As far as I was concerned we had a gigantic back yard in this new house. It had a climbing tree, a swing set, a garden, a hand dug wading pool, brick walkways and lawn. It was very easy to pretend I was a cowboy(I don’t think anyone ever mentioned cowgirls to me.) I had a cowboy hat and a cap gun which shot off strips of caps making repeated loud bangs.
As I have mentioned earlier in my writings, all my friends were boys since that was who lived in the neighborhood. But we all loved the same things anyway: running, climbing, jumping, yelling, chasing and gunfights in the yard. My little brother was too little to participate when I was 3, 4 and 5. He was often in his play pen in the back yard watching us run around. I am amazed that play pens went out of fashion, replaced by very watchful parents. My mother didn’t have time to keep a constant eye on my brother, and he–to all appearances–seemed perfectly happy to be playing in his contraption. Once he was semi-reliable, my baby sister took over the play pen and my brother was free to join in the fun in the yard.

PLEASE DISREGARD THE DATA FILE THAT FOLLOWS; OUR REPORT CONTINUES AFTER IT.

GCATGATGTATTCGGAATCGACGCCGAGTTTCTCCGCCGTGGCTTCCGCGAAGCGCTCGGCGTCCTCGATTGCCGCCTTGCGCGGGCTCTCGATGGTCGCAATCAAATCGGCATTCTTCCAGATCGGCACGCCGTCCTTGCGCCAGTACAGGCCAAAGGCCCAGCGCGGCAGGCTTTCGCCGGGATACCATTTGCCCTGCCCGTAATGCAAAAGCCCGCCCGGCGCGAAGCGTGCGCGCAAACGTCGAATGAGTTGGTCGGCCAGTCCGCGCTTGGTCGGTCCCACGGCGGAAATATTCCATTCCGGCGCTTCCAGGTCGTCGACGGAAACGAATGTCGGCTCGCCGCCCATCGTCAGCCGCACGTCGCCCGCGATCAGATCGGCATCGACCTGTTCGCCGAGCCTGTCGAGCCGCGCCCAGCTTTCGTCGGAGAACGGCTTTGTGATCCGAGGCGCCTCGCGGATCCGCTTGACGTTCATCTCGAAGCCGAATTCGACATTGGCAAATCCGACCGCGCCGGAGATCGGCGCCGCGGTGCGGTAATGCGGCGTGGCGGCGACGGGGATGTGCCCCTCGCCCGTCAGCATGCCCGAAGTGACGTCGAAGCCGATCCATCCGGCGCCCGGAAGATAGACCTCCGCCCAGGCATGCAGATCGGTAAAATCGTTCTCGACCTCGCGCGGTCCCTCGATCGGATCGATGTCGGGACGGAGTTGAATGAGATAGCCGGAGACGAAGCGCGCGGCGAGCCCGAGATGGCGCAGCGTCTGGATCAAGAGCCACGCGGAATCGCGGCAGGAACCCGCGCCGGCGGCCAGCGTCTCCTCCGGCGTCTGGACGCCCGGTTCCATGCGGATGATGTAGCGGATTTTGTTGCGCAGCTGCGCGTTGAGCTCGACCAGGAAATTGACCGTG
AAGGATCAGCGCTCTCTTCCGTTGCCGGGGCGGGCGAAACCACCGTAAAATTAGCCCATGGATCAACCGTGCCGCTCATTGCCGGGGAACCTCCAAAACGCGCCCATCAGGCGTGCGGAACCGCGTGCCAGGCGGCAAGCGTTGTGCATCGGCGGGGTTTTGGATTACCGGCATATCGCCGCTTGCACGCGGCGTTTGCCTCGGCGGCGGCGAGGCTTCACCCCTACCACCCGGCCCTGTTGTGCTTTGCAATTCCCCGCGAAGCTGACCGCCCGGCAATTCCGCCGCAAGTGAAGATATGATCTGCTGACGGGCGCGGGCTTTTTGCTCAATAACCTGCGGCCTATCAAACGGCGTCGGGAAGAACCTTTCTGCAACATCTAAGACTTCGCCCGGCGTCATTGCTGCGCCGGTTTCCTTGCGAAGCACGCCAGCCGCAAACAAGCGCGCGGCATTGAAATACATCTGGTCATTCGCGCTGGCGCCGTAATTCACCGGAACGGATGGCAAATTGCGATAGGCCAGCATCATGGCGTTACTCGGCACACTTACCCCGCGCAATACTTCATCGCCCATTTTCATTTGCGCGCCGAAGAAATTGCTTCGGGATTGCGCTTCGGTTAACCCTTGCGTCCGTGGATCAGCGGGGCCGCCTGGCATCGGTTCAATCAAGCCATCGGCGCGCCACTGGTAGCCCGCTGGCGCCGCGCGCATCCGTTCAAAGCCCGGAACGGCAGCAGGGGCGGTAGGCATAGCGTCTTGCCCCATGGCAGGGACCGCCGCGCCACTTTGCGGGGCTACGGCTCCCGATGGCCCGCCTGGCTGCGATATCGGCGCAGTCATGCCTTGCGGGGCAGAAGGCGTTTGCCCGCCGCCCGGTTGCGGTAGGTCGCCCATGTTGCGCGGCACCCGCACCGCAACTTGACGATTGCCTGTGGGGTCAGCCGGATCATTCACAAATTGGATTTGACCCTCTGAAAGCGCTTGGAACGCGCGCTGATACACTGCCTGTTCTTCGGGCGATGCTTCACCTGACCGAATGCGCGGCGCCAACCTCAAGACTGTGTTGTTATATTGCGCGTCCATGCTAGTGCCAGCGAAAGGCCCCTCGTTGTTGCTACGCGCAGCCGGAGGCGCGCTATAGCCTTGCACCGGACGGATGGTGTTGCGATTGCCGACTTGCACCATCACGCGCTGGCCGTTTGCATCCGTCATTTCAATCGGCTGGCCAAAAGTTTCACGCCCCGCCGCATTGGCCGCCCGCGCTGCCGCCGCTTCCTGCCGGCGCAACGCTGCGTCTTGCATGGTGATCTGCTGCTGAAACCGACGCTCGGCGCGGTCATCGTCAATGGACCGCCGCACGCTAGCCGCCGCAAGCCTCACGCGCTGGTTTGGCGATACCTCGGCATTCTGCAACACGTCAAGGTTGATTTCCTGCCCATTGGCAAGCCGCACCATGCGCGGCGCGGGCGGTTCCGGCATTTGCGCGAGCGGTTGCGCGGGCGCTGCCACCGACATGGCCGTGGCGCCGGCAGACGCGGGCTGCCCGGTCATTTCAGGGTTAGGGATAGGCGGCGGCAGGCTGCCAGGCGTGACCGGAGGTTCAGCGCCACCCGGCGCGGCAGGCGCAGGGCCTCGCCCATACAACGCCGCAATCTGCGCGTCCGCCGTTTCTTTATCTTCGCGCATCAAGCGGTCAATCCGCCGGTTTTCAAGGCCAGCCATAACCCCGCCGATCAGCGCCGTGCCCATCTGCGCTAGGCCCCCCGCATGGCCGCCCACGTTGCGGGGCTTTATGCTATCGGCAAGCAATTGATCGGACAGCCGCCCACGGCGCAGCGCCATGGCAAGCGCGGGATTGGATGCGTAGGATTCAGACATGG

Only one family had a television, but there was almost no programming on the one station. It never occurred to any of our parents that we should be watching tv. They assumed that kids should be outdoors, running around. In the rain, we had boots and rain coats. In cooler weather we had jackets and hats. In the occasional snow we had snowsuits and boots. We all went home for dinner, followed by baths and bed.
By the way, some have commented that I must have had a wonderful childhood. Parts of it were indeed wonderful, but much of it wasn’t. I choose to chronicle the good times.